A General Strategy for Termination of Problem Employees
Peter M. Nadler, Gaikoku Jimu Bengoshi**
Our firm’s Japanese lawyers handle Japanese labor matters for both employers and employees. We are often asked by overseas companies how they can get rid of poor performing employees at their Japanese subsidiaires. Here’s a quick primer.
Our usual advice is to use a “pincer” type strategy which contemplates obtaining evidence that would most likely support a termination for cause but not firing the employee. Rather, the evidence is used as leverage to obtain a voluntary severance by agreement. Once the employer is armed with sufficient good evidence that could support termination for cause, the employee can be confronted with a choice: be fired or sign a voluntary separation agreement which can be sweetened with incentives like severance pay, promises to give references, etc.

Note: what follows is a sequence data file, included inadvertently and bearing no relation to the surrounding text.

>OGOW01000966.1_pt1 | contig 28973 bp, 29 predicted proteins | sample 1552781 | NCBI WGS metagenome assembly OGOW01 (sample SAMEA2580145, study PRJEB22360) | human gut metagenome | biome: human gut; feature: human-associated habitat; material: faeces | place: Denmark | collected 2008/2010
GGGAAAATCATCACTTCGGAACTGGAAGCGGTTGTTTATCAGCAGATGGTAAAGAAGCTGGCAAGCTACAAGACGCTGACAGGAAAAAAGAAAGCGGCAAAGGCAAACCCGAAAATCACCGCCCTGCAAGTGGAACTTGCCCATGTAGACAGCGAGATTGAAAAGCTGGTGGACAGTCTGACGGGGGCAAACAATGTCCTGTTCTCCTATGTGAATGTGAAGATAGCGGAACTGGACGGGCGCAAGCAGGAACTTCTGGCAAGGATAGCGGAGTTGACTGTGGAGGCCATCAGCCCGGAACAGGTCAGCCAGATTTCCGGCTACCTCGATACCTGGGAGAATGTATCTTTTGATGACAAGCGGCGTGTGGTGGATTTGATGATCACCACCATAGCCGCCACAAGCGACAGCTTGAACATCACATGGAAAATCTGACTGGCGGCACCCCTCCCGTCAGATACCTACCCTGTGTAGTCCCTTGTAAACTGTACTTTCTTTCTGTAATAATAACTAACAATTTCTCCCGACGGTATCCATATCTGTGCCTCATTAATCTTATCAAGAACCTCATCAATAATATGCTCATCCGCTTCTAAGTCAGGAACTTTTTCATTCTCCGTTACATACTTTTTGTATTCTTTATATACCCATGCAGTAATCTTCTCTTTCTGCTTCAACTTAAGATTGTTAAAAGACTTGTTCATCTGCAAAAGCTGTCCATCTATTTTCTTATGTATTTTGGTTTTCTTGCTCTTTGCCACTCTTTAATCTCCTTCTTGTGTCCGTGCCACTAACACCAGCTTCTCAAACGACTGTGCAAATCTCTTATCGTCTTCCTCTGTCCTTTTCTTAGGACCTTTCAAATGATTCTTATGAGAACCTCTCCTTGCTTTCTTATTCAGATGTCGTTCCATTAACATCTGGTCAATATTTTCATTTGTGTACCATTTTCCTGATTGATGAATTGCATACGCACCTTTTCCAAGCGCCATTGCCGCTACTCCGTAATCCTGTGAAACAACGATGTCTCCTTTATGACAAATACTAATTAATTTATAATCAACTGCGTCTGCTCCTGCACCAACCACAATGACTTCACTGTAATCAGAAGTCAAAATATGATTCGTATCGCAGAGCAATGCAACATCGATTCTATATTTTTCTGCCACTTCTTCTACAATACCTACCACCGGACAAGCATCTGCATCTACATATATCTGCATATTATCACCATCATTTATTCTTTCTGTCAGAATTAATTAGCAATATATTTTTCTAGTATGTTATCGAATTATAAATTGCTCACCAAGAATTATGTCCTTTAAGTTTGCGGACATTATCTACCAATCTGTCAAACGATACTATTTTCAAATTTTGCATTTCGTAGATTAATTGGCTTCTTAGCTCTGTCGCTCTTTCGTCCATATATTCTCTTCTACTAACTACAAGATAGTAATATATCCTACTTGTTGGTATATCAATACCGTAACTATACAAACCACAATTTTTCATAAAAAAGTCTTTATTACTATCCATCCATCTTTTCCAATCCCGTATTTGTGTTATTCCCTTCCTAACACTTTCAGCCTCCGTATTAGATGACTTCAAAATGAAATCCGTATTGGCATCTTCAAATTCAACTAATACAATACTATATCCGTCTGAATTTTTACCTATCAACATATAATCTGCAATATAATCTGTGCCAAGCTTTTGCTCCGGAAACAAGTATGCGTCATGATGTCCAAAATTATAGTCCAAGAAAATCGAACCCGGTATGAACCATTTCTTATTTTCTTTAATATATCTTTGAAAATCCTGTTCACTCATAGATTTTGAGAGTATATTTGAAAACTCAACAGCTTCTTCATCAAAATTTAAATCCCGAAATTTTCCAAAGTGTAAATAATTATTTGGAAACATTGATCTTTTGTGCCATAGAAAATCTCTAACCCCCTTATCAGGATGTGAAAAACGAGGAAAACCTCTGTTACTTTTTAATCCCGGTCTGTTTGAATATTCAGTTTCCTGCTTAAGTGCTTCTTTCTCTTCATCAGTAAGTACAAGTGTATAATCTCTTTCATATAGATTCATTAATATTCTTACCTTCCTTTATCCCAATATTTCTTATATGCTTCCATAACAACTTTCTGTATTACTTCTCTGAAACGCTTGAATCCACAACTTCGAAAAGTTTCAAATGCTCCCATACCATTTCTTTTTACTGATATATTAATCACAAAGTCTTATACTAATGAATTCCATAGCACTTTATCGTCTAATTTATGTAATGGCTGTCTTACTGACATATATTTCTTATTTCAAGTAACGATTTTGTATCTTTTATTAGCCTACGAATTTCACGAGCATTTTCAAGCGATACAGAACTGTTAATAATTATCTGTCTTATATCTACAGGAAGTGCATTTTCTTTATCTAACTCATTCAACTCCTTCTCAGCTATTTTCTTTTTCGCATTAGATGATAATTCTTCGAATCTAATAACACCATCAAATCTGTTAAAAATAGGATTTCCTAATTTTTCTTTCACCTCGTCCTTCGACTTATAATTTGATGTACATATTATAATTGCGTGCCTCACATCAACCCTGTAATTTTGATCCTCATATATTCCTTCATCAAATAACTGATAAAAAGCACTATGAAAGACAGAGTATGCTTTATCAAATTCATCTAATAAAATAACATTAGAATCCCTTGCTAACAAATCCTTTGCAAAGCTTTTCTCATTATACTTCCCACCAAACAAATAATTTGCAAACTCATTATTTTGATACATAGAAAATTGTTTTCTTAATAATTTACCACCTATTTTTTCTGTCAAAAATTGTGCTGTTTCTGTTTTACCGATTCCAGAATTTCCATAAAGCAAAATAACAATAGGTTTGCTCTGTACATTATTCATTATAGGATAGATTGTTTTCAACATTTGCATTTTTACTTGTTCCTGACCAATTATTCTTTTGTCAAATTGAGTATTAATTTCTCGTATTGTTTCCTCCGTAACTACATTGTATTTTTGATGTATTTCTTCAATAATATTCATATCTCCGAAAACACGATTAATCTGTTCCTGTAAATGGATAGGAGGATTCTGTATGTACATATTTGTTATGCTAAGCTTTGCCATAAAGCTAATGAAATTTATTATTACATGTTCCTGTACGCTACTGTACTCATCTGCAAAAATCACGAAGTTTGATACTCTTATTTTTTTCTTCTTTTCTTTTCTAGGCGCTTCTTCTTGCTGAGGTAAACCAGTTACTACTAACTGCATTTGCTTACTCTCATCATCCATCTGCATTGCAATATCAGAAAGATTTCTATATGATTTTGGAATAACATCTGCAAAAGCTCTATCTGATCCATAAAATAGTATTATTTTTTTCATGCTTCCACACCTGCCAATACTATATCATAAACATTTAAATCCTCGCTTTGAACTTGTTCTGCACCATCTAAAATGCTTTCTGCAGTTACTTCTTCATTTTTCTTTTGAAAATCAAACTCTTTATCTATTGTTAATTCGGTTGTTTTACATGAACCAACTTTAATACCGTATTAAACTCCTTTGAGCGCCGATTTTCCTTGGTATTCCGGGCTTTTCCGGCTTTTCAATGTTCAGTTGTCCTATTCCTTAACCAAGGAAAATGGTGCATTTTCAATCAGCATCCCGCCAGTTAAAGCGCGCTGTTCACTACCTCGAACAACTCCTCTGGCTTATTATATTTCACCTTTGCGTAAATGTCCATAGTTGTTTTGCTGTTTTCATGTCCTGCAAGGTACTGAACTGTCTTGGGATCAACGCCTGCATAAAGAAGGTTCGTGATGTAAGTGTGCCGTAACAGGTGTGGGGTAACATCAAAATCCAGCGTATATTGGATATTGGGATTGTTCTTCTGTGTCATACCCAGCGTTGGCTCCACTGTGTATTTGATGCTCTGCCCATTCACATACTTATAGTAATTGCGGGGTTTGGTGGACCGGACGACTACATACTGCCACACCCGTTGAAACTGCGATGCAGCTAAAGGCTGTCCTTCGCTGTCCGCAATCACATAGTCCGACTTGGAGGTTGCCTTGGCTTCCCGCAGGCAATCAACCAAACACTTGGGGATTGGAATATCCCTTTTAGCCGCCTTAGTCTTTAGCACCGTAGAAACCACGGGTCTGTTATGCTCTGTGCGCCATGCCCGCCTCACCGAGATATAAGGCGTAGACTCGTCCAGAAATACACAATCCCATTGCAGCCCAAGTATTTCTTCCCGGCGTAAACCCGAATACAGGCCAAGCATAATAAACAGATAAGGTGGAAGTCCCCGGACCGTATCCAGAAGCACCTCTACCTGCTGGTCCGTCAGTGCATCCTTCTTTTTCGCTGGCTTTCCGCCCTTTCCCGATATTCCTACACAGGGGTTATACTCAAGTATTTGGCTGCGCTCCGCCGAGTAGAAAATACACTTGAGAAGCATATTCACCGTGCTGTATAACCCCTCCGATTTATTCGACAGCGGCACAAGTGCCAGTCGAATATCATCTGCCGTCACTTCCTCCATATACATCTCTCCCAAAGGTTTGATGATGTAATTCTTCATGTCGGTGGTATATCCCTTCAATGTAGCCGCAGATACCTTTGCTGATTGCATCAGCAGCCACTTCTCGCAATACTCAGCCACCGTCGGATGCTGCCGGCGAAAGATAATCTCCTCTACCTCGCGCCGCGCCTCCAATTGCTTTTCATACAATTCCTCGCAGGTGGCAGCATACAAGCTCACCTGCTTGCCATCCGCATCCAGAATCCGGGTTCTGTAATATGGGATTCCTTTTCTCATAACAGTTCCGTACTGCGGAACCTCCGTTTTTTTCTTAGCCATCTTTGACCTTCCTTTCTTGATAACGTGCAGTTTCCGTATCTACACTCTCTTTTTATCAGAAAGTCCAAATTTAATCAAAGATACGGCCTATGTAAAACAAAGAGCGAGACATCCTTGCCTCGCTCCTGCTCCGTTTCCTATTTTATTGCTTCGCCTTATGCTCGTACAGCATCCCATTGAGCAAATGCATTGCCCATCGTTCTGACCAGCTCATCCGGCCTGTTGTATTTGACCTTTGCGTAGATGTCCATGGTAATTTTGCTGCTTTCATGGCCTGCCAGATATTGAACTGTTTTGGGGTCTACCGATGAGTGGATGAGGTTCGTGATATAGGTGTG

A voluntary separation is beneficial to the employer because a negotiated settlement saves management time and legal expenses and because it releases the company from liability from an employee’s claims.
The amount of severance pay varies by company and there is of course no requirement governing it. A rough rule of thumb is one month for each year of service. However in our experience most foreign capitalized companies pay higher amounts of severance.
Evidence that could support a termination for cause include repeated poor performance reviews, failure of a performance improvement plan, egregious violations of the work rules like sexual misconduct, fraud or serious undisclosed conflicts of interest issues.